Led by a Costa Rican: 'The rocket engine that could transform space travel'

Franklin Chang Díaz and Ad Astra may transform space travel.

Despite its small size, Costa Rica has played an important role in space exploration.

Most notably, Tico astronaut Franklin Chang Díaz has participated in seven Space Shuttle missions, is a member of the NASA Astronaut Hall of Fame, and founded the Ad Astra Rocket Company (which has facilities in Liberia).

Chang Díaz is currently President and CEO of Ad Astra, a rocket company that may be about to transform space travel through its Variable Specific Impulse Magnetoplasma Rocket (VASIMR) engine.

How does it work? It’s not rocket science:1 A VASIMR engine simply2 converts cold gas into superheated plasma through the use of magnets and radio wave couplers:

The VASIMR engine could fuel a “total transformation of the [space] transportation scheme,” Chang Díaz told Politico. The technology is powerful, reliable and efficient.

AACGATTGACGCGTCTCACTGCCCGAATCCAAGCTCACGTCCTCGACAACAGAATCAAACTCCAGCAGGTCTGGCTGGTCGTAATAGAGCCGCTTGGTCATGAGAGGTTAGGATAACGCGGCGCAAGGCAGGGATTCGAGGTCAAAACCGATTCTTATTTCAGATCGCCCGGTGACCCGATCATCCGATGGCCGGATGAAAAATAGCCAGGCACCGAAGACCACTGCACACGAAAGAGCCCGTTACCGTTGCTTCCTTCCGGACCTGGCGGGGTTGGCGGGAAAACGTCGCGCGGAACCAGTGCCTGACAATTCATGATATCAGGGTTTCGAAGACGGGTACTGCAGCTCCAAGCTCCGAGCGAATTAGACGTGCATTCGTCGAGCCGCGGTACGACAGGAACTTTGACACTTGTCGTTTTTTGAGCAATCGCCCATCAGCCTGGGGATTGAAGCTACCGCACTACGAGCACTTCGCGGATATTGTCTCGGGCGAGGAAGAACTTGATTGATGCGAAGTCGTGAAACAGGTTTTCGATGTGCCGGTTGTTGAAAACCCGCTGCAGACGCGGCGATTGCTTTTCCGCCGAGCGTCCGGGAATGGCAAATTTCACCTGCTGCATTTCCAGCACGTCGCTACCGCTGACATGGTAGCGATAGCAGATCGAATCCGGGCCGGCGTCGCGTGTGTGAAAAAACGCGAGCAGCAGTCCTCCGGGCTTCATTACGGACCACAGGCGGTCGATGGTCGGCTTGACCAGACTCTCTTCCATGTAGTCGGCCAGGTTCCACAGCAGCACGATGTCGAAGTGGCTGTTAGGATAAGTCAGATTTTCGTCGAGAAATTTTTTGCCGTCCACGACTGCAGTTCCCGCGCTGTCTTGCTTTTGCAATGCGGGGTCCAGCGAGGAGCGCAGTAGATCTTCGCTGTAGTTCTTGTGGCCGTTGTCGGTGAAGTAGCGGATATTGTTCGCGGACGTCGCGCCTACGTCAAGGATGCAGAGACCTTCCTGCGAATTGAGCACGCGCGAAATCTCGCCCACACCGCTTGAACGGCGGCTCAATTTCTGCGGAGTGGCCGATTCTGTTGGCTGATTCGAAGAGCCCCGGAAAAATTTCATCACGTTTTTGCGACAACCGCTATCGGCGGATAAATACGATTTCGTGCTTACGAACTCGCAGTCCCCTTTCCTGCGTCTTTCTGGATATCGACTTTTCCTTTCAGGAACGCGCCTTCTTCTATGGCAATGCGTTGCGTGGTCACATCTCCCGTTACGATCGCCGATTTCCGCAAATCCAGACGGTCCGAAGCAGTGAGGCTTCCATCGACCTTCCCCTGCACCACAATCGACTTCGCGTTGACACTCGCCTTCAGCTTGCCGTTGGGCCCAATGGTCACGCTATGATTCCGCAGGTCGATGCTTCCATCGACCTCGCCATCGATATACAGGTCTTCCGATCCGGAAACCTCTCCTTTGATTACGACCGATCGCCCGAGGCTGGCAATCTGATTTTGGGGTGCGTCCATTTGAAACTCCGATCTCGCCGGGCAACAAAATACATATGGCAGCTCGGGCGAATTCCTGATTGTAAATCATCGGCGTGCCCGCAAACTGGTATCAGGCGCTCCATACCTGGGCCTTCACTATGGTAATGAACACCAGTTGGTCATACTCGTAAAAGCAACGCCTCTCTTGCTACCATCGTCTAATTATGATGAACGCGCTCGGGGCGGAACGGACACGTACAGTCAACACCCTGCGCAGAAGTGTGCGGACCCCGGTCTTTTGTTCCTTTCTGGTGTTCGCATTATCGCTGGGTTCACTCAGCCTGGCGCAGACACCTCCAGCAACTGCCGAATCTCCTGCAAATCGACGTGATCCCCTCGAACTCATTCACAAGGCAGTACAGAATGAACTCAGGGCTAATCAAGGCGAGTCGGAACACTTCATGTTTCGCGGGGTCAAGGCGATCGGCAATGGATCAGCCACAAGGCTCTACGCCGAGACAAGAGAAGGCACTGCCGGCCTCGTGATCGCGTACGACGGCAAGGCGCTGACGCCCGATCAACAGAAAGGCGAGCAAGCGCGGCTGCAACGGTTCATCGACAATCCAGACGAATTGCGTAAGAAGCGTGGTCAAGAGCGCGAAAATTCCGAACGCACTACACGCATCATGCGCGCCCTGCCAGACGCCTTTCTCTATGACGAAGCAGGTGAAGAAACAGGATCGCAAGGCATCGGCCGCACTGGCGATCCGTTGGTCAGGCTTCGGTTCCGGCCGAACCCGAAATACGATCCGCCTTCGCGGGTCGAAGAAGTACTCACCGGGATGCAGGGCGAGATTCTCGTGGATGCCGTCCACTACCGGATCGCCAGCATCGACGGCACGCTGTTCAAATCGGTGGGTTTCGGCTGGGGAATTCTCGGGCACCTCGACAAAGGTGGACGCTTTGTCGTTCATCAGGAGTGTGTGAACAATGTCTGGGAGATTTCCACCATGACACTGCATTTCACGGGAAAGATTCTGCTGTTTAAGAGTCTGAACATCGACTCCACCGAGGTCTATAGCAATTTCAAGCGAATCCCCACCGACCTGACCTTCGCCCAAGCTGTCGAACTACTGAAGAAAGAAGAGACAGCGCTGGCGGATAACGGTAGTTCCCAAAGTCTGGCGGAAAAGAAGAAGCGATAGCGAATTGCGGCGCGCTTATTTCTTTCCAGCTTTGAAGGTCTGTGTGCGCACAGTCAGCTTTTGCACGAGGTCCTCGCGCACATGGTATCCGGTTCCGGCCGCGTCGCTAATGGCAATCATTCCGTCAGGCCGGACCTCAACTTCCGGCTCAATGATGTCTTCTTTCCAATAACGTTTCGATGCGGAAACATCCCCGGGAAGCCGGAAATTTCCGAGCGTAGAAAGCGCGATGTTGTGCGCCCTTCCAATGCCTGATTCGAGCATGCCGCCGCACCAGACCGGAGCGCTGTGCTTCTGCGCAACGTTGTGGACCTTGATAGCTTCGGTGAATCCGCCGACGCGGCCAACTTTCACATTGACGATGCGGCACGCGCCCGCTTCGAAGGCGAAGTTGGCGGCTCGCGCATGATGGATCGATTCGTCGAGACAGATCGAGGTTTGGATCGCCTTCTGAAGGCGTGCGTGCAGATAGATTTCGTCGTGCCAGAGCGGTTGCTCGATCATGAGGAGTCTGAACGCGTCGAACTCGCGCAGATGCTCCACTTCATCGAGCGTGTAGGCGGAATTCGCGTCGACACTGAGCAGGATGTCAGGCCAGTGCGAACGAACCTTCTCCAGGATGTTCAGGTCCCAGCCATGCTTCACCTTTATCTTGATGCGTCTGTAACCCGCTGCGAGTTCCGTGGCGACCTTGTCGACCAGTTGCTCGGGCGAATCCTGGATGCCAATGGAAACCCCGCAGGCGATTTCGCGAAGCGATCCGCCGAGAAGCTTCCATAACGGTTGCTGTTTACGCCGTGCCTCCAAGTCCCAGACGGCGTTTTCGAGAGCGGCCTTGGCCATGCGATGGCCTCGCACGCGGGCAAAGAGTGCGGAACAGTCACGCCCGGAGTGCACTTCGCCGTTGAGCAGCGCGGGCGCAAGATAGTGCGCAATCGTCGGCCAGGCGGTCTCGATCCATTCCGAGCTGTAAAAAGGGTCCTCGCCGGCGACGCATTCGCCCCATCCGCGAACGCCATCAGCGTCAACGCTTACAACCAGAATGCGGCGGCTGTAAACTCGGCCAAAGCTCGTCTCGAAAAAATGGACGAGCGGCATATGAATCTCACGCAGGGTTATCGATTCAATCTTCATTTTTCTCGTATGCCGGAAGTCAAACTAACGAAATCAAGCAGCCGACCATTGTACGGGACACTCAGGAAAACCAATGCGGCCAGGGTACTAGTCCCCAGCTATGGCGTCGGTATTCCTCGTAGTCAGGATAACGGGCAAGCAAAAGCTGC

“We can see missions to Mars that could be two to three months one way, and even faster than that as the technology progresses,” Chang Díaz said, touting the engine’s benefits for faster human space travel.

The VASIMR rocket engine just “shattered” power and endurance records in testing, Ad Astra says, though it hasn’t quite reached a 100- kW/100-hours milestone set by NASA.

Still, it remains an improving technology with plenty of promise and potential.

“No other electric plasma rocket, at these power levels and technology readiness, has reached the VASIMR engine’s combination of power and endurance achieved to date,” Chang Díaz said.

As Ad Astra continues its testing, the proud eyes of Costa Ricans everywhere will be watching.


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Editor’s note: It turns out this is, in fact, rocket science.


It’s not simple.